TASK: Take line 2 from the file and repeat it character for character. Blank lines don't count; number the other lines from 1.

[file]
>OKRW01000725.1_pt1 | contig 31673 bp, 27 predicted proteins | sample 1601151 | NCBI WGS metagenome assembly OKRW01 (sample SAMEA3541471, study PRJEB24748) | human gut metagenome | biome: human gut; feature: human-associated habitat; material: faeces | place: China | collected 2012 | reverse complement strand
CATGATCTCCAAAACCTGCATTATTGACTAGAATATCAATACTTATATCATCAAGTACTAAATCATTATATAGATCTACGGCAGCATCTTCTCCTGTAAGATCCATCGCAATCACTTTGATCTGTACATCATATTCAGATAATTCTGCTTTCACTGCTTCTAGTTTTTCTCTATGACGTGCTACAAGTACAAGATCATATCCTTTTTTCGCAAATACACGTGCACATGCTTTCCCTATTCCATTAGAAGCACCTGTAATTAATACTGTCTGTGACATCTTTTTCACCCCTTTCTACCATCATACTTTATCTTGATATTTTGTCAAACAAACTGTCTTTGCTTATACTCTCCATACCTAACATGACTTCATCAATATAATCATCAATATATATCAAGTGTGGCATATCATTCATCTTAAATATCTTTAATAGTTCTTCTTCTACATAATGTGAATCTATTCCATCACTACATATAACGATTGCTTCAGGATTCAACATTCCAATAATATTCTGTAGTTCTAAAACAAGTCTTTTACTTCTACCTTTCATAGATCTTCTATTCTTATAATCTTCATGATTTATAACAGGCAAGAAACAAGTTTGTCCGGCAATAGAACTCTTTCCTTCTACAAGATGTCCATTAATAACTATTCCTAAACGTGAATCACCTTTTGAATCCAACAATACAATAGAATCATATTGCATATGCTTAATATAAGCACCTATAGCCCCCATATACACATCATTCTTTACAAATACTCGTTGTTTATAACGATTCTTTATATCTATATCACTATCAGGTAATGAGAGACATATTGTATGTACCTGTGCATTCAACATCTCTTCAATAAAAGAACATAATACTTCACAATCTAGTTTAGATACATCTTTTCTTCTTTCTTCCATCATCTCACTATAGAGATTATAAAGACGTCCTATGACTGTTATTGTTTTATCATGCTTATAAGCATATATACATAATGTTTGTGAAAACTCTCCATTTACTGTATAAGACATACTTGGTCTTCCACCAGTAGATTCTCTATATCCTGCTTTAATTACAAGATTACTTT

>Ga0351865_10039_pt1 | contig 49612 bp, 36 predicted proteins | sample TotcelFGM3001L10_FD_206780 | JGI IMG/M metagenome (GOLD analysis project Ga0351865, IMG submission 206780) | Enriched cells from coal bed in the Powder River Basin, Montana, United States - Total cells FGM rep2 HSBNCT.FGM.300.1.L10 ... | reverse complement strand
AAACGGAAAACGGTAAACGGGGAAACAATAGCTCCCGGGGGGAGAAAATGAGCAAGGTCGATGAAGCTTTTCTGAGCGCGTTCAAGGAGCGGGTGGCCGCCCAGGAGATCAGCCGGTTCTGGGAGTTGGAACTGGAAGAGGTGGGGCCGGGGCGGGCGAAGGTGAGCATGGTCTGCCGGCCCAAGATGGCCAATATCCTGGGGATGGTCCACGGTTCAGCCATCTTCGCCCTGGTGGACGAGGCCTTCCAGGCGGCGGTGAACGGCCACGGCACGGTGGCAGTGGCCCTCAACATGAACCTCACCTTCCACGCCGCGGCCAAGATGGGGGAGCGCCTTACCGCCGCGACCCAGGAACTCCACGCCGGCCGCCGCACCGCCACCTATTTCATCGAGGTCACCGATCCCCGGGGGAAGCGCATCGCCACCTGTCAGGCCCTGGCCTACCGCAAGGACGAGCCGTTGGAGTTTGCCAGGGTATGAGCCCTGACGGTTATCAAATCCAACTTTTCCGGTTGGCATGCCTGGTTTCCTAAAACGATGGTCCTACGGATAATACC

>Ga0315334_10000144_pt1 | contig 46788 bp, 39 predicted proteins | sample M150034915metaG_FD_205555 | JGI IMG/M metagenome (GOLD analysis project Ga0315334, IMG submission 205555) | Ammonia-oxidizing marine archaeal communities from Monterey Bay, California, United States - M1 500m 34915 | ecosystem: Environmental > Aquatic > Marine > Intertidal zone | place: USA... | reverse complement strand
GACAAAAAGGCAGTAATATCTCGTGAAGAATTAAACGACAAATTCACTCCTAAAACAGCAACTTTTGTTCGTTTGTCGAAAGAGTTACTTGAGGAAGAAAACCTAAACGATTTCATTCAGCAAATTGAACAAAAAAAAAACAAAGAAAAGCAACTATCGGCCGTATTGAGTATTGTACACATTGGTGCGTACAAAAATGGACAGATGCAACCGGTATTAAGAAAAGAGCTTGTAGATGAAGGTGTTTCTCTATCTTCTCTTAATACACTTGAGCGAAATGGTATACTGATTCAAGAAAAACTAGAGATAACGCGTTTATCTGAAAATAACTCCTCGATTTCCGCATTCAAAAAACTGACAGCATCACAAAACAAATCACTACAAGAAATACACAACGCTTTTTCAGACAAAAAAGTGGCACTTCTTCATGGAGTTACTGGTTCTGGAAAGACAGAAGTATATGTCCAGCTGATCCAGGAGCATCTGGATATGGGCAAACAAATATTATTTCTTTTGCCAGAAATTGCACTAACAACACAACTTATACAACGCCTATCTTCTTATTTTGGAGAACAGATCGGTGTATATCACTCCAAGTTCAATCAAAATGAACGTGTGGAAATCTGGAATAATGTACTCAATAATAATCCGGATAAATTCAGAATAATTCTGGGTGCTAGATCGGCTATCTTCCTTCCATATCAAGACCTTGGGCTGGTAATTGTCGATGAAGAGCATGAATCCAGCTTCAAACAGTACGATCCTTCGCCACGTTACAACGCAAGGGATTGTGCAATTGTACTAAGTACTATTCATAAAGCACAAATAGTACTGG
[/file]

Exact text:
CATGATCTCCAAAACCTGCATTATTGACTAGAATATCAATACTTATATCATCAAGTACTAAATCATTATATAGATCTACGGCAGCATCTTCTCCTGTAAGATCCATCGCAATCACTTTGATCTGTACATCATATTCAGATAATTCTGCTTTCACTGCTTCTAGTTTTTCTCTATGACGTGCTACAAGTACAAGATCATATCCTTTTTTCGCAAATACACGTGCACATGCTTTCCCTATTCCATTAGAAGCACCTGTAATTAATACTGTCTGTGACATCTTTTTCACCCCTTTCTACCATCATACTTTATCTTGATATTTTGTCAAACAAACTGTCTTTGCTTATACTCTCCATACCTAACATGACTTCATCAATATAATCATCAATATATATCAAGTGTGGCATATCATTCATCTTAAATATCTTTAATAGTTCTTCTTCTACATAATGTGAATCTATTCCATCACTACATATAACGATTGCTTCAGGATTCAACATTCCAATAATATTCTGTAGTTCTAAAACAAGTCTTTTACTTCTACCTTTCATAGATCTTCTATTCTTATAATCTTCATGATTTATAACAGGCAAGAAACAAGTTTGTCCGGCAATAGAACTCTTTCCTTCTACAAGATGTCCATTAATAACTATTCCTAAACGTGAATCACCTTTTGAATCCAACAATACAATAGAATCATATTGCATATGCTTAATATAAGCACCTATAGCCCCCATATACACATCATTCTTTACAAATACTCGTTGTTTATAACGATTCTTTATATCTATATCACTATCAGGTAATGAGAGACATATTGTATGTACCTGTGCATTCAACATCTCTTCAATAAAAGAACATAATACTTCACAATCTAGTTTAGATACATCTTTTCTTCTTTCTTCCATCATCTCACTATAGAGATTATAAAGACGTCCTATGACTGTTATTGTTTTATCATGCTTATAAGCATATATACATAATGTTTGTGAAAACTCTCCATTTACTGTATAAGACATACTTGGTCTTCCACCAGTAGATTCTCTATATCCTGCTTTAATTACAAGATTACTTT